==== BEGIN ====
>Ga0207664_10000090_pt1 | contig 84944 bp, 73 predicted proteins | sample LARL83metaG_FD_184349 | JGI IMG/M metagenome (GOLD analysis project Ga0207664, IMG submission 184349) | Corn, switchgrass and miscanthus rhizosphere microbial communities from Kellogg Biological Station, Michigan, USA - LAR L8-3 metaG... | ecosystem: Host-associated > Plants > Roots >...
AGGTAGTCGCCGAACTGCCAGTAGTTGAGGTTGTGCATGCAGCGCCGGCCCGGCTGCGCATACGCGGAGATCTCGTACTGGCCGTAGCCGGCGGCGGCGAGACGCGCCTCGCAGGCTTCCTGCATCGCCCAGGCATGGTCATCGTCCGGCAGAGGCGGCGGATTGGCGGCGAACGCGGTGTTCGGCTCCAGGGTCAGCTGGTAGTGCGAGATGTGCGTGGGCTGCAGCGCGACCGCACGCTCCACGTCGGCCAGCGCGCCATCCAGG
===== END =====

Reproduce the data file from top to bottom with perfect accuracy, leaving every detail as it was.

>Ga0207664_10000090_pt1 | contig 84944 bp, 73 predicted proteins | sample LARL83metaG_FD_184349 | JGI IMG/M metagenome (GOLD analysis project Ga0207664, IMG submission 184349) | Corn, switchgrass and miscanthus rhizosphere microbial communities from Kellogg Biological Station, Michigan, USA - LAR L8-3 metaG... | ecosystem: Host-associated > Plants > Roots >...
AGGTAGTCGCCGAACTGCCAGTAGTTGAGGTTGTGCATGCAGCGCCGGCCCGGCTGCGCATACGCGGAGATCTCGTACTGGCCGTAGCCGGCGGCGGCGAGACGCGCCTCGCAGGCTTCCTGCATCGCCCAGGCATGGTCATCGTCCGGCAGAGGCGGCGGATTGGCGGCGAACGCGGTGTTCGGCTCCAGGGTCAGCTGGTAGTGCGAGATGTGCGTGGGCTGCAGCGCGACCGCACGCTCCACGTCGGCCAGCGCGCCATCCAGG